Trinity – Tödliche Liebe | ɢ

As I already mentioned on my new page for all my reviews, the ones marked with a ɢ are written in German. So now that you know, have a nice day for now (if you’re not going to stay)! I’m still going to publish reviews in English on here, but I thought that it would be nice to try and write some in my mother tongue as well.

Goodreads | Audrey Carlan | 304 pages | Romance, Erotica, Suspense | Published February 2017

★★★★★

Im Gegenzug für eine ehrliche und faire Review erhielt ich dieses Buch als E-Book auf NetGalley.

An und für sich ging ich davon aus, dass es sich bei diesem Buch nicht um das 3. in einer Serie handelte. Das kam wohl in der Beschreibung nicht wirklich rüber, tja. Klarerweise macht es da Sinn, auch die ersten zwei Bücher dieser Serie zu lesen. Und ich muss sagen, ich bereue nichts! Für dieses Buch auserwählt zu werden war wohl eine glückliche Fügung des Schicksals. Ich hätte wohl nicht gedacht, Trinity so sehr zu mögen.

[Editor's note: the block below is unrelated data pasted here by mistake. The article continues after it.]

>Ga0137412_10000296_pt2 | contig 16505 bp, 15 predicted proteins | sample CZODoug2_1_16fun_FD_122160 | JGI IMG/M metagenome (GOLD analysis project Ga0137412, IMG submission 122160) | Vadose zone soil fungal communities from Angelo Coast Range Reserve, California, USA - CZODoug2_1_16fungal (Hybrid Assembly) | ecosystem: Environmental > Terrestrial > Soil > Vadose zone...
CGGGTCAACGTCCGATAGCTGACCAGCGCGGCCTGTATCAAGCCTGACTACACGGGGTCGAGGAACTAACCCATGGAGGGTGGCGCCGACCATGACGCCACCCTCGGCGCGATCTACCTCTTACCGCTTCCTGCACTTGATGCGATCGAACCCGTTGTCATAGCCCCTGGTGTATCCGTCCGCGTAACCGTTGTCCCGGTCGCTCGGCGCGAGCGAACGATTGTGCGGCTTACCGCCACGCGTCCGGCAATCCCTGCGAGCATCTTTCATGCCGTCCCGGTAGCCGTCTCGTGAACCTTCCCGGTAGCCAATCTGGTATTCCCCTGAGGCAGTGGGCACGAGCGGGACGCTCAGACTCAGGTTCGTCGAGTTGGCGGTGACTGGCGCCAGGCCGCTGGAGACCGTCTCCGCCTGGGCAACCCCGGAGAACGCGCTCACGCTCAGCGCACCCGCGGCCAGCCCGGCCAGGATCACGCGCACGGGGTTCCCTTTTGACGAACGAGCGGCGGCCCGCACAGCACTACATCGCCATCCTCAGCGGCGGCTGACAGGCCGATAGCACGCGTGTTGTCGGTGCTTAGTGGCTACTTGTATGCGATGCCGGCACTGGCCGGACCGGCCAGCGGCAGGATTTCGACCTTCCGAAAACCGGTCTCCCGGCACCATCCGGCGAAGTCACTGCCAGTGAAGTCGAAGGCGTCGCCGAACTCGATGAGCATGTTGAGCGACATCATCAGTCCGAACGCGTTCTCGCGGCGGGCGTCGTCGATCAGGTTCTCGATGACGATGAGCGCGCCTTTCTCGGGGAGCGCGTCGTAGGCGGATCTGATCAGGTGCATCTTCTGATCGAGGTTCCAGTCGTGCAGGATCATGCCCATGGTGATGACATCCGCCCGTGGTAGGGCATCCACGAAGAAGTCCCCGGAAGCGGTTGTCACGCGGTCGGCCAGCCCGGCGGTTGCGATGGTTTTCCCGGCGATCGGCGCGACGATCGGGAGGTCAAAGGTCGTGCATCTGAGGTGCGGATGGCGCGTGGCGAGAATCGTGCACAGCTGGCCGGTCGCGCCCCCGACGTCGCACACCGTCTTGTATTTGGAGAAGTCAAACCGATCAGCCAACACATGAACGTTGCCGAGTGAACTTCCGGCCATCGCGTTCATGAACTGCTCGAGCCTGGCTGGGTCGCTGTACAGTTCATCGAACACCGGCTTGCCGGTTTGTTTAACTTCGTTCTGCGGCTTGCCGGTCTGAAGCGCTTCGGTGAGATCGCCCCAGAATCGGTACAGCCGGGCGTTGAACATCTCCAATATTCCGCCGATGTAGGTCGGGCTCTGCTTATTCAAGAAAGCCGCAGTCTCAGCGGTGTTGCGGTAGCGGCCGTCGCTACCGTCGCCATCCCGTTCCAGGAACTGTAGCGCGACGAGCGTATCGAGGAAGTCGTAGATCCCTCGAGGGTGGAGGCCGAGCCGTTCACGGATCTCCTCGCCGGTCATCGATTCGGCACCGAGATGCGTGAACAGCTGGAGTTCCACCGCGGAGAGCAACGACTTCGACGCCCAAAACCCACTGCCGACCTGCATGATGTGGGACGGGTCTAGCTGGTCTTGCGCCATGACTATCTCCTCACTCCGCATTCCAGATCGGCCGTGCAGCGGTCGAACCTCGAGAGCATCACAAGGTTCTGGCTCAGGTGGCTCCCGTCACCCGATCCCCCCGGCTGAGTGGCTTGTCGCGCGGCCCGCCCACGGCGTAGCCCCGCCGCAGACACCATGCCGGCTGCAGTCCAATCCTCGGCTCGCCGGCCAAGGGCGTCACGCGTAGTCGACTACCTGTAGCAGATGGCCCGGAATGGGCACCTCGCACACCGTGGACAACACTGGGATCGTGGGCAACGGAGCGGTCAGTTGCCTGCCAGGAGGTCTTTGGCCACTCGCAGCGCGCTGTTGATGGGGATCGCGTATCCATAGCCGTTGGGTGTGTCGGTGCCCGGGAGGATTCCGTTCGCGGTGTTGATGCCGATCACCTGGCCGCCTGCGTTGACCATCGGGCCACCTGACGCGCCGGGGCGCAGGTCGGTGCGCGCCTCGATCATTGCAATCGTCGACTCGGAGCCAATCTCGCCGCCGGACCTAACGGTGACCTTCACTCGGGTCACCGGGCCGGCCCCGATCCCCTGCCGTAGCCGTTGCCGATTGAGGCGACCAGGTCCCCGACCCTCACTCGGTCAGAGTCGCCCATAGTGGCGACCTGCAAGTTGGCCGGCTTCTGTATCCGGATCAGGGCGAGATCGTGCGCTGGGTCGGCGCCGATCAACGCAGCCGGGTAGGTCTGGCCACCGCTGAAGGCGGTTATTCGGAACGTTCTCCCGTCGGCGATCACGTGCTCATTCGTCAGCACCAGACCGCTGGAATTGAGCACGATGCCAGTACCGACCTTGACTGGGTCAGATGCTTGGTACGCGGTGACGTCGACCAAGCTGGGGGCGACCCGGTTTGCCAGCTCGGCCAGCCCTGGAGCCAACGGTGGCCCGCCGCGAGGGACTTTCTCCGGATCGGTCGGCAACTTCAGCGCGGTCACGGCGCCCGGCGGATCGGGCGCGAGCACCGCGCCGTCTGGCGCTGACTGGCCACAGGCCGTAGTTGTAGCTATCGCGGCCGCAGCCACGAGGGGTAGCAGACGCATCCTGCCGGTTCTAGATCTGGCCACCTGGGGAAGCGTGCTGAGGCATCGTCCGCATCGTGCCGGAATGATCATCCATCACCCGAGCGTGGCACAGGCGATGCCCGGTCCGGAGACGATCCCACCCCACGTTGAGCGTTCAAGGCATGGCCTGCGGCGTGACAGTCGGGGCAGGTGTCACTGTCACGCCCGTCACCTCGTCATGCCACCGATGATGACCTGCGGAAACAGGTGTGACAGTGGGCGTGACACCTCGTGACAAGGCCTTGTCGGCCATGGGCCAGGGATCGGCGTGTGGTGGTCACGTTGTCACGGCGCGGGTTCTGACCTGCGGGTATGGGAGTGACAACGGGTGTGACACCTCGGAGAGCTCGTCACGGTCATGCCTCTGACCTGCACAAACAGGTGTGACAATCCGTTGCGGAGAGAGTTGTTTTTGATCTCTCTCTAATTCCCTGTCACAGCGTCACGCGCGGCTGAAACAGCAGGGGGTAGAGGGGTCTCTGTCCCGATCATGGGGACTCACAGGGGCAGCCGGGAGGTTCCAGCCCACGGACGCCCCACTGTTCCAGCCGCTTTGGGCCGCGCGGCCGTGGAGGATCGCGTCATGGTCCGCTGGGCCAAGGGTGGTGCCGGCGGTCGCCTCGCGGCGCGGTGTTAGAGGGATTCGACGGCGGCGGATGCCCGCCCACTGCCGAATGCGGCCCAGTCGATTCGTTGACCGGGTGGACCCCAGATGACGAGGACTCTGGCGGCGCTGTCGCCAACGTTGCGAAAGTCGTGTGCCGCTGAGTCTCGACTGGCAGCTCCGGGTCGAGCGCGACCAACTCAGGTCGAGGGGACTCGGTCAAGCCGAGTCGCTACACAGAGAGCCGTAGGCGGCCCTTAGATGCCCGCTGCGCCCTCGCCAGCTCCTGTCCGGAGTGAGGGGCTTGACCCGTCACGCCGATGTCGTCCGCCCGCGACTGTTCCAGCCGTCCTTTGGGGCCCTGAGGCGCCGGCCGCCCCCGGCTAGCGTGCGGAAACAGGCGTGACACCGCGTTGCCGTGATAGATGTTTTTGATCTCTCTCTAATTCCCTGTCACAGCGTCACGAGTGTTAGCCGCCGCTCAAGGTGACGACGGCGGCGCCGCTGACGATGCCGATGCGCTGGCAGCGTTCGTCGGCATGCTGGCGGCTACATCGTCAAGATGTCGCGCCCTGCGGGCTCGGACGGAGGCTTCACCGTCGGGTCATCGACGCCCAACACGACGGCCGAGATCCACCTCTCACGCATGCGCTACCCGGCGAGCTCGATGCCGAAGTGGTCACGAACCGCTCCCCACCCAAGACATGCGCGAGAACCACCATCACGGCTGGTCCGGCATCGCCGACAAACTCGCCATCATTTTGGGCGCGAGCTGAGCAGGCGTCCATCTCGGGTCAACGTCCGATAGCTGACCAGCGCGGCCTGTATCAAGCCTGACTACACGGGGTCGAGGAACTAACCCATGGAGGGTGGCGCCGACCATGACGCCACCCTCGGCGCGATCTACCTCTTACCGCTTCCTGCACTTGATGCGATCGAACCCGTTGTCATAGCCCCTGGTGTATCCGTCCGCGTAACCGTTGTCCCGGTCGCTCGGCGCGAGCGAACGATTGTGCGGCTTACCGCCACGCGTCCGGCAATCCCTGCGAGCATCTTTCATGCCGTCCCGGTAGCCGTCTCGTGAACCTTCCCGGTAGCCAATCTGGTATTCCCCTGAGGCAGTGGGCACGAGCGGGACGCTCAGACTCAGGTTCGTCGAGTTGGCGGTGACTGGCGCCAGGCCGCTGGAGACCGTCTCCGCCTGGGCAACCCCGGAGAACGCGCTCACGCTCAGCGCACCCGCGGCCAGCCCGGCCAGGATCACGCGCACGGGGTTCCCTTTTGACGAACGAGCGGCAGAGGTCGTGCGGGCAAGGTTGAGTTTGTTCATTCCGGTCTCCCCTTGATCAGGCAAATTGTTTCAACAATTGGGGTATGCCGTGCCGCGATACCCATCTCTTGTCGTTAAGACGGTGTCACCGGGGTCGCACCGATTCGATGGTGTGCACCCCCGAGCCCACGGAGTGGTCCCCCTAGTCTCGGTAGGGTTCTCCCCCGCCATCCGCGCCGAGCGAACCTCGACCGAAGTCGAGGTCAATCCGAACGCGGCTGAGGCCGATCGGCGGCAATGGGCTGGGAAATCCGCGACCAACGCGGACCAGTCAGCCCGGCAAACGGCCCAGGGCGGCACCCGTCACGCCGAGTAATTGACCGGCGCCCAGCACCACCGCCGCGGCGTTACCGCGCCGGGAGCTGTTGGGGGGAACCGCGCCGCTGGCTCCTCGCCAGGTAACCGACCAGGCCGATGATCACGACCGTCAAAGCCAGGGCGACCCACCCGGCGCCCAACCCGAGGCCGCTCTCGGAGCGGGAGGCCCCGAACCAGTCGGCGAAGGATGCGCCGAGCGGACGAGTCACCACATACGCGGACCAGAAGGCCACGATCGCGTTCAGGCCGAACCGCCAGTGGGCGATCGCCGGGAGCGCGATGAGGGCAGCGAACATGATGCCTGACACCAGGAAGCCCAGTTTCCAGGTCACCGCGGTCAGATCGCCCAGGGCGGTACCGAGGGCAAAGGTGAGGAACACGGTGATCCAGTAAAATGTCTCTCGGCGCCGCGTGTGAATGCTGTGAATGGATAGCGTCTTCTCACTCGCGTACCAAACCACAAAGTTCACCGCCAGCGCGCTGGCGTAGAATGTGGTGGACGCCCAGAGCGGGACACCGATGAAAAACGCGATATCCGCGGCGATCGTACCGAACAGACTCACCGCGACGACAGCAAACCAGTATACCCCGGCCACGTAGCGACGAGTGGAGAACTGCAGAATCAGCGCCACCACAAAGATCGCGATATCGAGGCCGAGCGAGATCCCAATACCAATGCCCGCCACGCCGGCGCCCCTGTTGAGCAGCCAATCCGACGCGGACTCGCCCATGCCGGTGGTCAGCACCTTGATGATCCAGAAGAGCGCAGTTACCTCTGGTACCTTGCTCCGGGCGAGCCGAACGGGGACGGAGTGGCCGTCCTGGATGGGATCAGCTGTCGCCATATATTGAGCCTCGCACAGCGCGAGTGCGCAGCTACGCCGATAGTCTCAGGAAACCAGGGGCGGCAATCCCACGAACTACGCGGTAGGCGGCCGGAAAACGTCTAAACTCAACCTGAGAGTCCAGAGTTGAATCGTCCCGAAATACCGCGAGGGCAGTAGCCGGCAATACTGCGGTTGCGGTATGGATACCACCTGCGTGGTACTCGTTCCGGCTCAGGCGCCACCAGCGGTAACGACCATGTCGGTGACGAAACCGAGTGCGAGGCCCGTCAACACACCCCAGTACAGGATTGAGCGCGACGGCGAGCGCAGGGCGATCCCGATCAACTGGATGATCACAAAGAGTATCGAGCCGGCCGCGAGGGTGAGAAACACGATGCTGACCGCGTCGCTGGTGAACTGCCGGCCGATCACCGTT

Spannend, aufregend und dunkel ist der 3. Teil der Trinity-Serie. Im Gegensatz zu den beiden vorhergehenden Büchern ist die Atmosphäre viel gedrückter und angespannter. Mit der Sorgenlosigkeit der Charaktere ist es vorbei. Aber genau das hat es im Endeffekt nicht langweilig wirken lassen.

Da diese Serie in einigen Kreisen wohl von einigen als das neue 50 Shades Of gehandelt wird, habe ich mir Mühe geben, problematische Inhalte zu erkennen. An und für sich wird schnell klar, dass Chase ein Problem damit hat, Kontrolle abzugeben. Er kontrolliert Gillian und ihr Verhalten ständig. Darauf wird er aber von ihr, ihrem Therapeuten und ihren Freundinnen aufmerksam gemacht. Gillian lässt sich das nicht so leicht gefallen. Auf der einen Seite kommt es dann so rüber, dass er im Endeffekt doch alles mit ihr machen kann, was er will, nur weil er reich und gutaussehend ist. Andererseits könnte man wohl streiten, dass sie es einfach doch immer will, weil sie ihn unsterblich liebt. Unabhängig davon wurde die sexuelle Orientierung eines Charakters abhängig von seinem Kleidungsstil und seinem Auftreten angenommen. Nicht cool.

Achtung Spoiler! Das Folgende ist weiß gefärbt, sodass es markiert werden muss, um gelesen werden zu können. Von allen Dingen war es am Ende das Schicksal von Kathleen Bennett, das mich ganz ehrlich zum Weinen gebracht hat. Was ihr zugestoßen ist und wie es ihr sowohl emotional als auch körperlich zu schaffen macht, war einfach zu viel. Zum Glück gibt es aber einen 5. Teil dieser Serie, der sich anscheinend ganz auf Kathleen konzentriert! Ich bin wirklich froh. Und dann hat dieses Buch auch noch 450 Seiten! Was könnte ich mehr wollen?